I don't think there is an option of letting the pipeline sit empty for a few years and reopening it. I also don't think we have the luxury of planning to build a new pipeline for ANWR, if/when we decide later to drill for oil in ANWR. Cost/timing/resources would all be issues.

Greetings Gail -

I only have a rough understanding of it but I'll include what I know - the minimum 'physical volume' of fluid that needs to pass through is on the order of 500,000 bpd for the pumping equipment to operate. We're currently at 720,000 bpd +/- no where near that minimum yet based on current projections of extraction - remember it's not just crude but I believe they are now including some NGL, but I could be mistaken. But regardless, it's more of a viscosity issue than a volume one. If you are pumping a thicker crude at say 600,000 you may need to add a 'thinner' agent at certain external temperatures - say in the winter. Likewise, each pumping station also has a heater to heat the crude, which helps as well. So it's all a balancing act depending on what the current product viscosity, at what external temperature.

When we have shut downs, or slow downs for maintenance they do 'Truck' tankers of thinning agent up the Haul Road to insert into the flow, as ironic as that seems.

When BP had their shut down last year for leaking feeder lines, they replaced them with smaller diameter ones. Rumor is, anticipating a step down in net production for the North Slope to that 500,000 bpd level.

Alyeska is also in the process of 'upgrading' all of their pump stations to new equipment, mostly run on electricity, instead of processed fuel. Again, rumored partly to account for a lower volume and different 'mix' of components.

As a result of our failure to provide access to our own energy supplies, we now depend on foreign nations for two-thirds of the energy we need to keep America’s economy running. And at today’s prices, the cost of our failure to produce is $1.85 billion per day.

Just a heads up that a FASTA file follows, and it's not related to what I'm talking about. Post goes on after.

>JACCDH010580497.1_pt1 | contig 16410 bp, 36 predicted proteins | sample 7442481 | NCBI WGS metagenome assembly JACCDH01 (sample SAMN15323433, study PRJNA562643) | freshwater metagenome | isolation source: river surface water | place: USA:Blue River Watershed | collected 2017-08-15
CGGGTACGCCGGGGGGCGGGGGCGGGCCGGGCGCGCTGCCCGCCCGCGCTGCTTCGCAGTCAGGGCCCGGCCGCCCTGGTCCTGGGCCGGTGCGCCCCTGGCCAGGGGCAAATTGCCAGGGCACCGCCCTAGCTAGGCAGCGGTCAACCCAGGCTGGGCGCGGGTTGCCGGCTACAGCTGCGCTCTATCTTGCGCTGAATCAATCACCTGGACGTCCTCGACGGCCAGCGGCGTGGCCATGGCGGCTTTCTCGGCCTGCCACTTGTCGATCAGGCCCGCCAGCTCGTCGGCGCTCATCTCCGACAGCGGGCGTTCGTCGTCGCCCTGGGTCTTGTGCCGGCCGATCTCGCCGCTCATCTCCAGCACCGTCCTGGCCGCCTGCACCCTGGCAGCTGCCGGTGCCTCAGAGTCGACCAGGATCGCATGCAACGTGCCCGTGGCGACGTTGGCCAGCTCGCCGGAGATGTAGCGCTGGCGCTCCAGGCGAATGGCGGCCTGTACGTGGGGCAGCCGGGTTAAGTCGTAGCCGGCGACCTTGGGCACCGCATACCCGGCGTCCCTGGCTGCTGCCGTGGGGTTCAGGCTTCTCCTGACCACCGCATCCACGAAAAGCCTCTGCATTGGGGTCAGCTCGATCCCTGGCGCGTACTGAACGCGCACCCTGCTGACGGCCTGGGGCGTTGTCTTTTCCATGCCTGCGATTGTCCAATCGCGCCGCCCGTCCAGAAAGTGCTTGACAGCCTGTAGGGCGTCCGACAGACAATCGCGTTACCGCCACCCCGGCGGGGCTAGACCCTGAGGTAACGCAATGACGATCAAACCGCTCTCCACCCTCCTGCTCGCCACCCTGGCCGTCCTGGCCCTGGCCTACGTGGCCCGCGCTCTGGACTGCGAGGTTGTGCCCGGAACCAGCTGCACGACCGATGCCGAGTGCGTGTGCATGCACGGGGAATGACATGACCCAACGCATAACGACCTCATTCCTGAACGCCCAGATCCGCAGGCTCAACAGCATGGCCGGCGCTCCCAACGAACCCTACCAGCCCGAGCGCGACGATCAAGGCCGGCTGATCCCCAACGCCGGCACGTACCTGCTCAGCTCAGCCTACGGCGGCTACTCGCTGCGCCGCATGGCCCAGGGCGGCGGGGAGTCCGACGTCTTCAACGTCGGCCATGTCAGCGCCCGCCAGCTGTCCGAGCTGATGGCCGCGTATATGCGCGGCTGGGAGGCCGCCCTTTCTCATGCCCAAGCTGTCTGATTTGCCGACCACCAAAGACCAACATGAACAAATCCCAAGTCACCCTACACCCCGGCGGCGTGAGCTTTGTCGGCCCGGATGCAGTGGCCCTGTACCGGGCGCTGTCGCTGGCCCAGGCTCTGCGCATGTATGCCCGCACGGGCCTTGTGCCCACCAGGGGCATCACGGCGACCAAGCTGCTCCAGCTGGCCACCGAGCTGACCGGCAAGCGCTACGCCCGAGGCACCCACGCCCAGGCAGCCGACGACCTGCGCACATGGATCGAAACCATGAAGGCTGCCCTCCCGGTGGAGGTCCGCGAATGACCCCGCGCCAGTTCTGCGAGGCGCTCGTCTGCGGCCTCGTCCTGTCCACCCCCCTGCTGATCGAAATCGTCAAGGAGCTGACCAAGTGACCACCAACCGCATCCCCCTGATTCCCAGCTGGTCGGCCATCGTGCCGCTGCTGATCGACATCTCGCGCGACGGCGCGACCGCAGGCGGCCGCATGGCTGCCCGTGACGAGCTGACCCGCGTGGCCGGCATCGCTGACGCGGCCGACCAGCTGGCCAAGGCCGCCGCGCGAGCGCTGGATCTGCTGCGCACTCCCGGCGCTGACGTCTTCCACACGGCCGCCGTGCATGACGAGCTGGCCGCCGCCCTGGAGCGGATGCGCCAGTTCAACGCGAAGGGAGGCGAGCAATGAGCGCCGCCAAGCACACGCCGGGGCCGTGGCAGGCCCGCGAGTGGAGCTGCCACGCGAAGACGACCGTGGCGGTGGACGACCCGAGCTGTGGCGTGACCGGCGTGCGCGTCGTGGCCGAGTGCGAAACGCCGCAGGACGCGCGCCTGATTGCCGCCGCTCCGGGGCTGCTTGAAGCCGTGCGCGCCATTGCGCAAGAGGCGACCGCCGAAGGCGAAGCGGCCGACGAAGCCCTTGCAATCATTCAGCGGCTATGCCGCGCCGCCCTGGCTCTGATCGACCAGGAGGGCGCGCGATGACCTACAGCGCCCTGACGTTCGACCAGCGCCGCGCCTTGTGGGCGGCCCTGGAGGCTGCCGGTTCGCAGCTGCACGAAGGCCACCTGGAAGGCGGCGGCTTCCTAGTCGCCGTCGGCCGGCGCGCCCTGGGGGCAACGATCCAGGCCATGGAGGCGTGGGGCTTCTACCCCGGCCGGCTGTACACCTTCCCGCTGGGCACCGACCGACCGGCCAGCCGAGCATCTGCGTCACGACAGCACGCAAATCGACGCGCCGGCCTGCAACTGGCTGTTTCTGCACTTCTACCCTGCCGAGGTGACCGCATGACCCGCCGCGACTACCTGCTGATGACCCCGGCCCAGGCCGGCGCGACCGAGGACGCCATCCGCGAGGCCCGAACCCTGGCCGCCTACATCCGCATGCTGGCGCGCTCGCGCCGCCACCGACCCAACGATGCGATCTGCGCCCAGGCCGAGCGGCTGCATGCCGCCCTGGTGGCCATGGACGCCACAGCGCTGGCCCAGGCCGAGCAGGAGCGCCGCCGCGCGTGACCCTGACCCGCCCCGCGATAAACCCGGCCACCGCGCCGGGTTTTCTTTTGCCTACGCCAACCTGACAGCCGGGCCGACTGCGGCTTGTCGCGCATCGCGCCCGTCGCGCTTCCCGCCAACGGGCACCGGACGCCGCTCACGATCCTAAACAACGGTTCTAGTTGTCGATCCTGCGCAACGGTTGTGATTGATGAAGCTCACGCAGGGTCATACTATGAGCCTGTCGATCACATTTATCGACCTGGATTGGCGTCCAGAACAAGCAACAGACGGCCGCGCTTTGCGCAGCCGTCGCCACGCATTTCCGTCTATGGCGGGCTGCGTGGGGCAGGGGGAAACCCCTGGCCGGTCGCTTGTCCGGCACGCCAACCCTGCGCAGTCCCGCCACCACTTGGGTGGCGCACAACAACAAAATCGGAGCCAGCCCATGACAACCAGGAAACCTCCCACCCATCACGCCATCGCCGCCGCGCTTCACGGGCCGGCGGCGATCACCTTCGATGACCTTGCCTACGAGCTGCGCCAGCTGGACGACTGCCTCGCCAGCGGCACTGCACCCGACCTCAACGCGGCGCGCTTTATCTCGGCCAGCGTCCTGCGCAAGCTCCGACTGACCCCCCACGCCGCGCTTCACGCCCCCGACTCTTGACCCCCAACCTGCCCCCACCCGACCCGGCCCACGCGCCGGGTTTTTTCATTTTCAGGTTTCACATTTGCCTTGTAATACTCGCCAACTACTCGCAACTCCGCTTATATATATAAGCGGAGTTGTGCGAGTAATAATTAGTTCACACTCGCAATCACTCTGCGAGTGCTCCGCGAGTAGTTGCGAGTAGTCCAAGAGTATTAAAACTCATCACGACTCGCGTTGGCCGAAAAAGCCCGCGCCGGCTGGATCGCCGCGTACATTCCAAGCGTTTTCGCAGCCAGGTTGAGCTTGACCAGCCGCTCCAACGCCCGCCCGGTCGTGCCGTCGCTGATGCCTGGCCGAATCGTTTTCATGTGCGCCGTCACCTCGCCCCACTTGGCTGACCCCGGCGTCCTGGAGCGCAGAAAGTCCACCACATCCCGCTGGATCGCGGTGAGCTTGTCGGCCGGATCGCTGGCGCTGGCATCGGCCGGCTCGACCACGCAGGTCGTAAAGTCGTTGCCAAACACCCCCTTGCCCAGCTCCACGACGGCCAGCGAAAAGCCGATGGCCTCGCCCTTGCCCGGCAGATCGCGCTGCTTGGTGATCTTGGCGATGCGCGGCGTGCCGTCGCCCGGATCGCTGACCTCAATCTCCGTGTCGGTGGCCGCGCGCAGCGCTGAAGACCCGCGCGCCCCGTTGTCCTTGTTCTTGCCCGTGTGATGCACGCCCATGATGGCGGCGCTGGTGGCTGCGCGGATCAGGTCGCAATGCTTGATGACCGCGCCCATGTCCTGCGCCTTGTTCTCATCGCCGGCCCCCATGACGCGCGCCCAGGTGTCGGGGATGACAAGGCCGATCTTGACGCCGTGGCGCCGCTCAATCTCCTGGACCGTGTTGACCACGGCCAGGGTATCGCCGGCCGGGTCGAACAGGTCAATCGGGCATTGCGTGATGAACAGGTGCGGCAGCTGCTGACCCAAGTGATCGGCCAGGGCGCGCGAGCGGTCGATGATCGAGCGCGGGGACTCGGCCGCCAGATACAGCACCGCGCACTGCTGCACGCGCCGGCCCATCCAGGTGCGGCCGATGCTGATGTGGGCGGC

Drill more oil! Drill more oil! Gots to gots to drill more oil!

Even if the whole continent was open for drilling, we'd still have to import at least $1.5 billion a day worth of oil. So obviously you're looking in the wrong place if you want to find the source of the problem. The problem is that almost every vehicle on the road weighs probably 30% more than it needs to. (If not 60%) I see no reason for so many people to be driving such huge vehicles. If people want to keep driving around battle tanks, then they better get ready to pay a lot to fuel them. The biggest problem is that people who dont consume a lot of gas still have to pay so much for it because all the insecure dupes out there who feel the need to drive a battle tank.

I find it ironic that we say we dont want higher taxes, but what do you call it when the price of gas rises 200% while at the same time the government refuses to tax gas guzzlers? Can you add 2 + 2?

That's how most real taxation works. Like Bush's tax cuts. Paid for with borrowed money. Debt that devalues the currency and causes the price of everything to rise. In other words, Bush's tax cuts were paid for with ... higher taxes. (They just dont call it a tax. How convenient. Of course it isn't a tax, it's more like a racket.) But the real crime is that the tax cuts went to the rich, yet everyone in the country paid for them through inflation. How Just is that?

That injustice is the same type of injustice as the subsidizing of gas guzzlers. If you drive a Honda Civic, YOU are subsidizing that SUV down the street. Because YOU are paying 4 bucks a gallon even though the price wouldnt be that high if everyone drove a Honda Civic. Do you understand how that works? Again, can you add 2 + 2? YOU are being taxed, because somebody somewhere said they didnt want to pay higher gas taxes. Are you seeing the pattern here?

That guy down the street who likes hauling around 6000 pounds of steel everywhere he goes... he should be paying 5 bucks a gallon. And if you drive a Civic, you should only be paying 3. Even if you drive more miles. Because it is logical to assume that those extra miles you drive are for some productive purpose. While those extra pounds he hauls around serve no real useful purpose.

The federal government has no business subsidizing the purchase of insanely large vehicles. Yet that is exactly what the government has done for so many years. And we wonder where the real problem is? LOL. Is it even possible to calculate how much money this corrupt government has costed the people with all the bad legislation that's been passed over the last 20 years? I'm talking about just the legislation directly pertaining to motor vehicles. I'll bet those bloodsuckers have costed us more money than all the oil we've imported. When Jack brought home those magic beans, his momma should have taken them to congress. They would have ordered 5000 truckloads of them. In reality, unlike in the parable, those beans would have truly been worthless.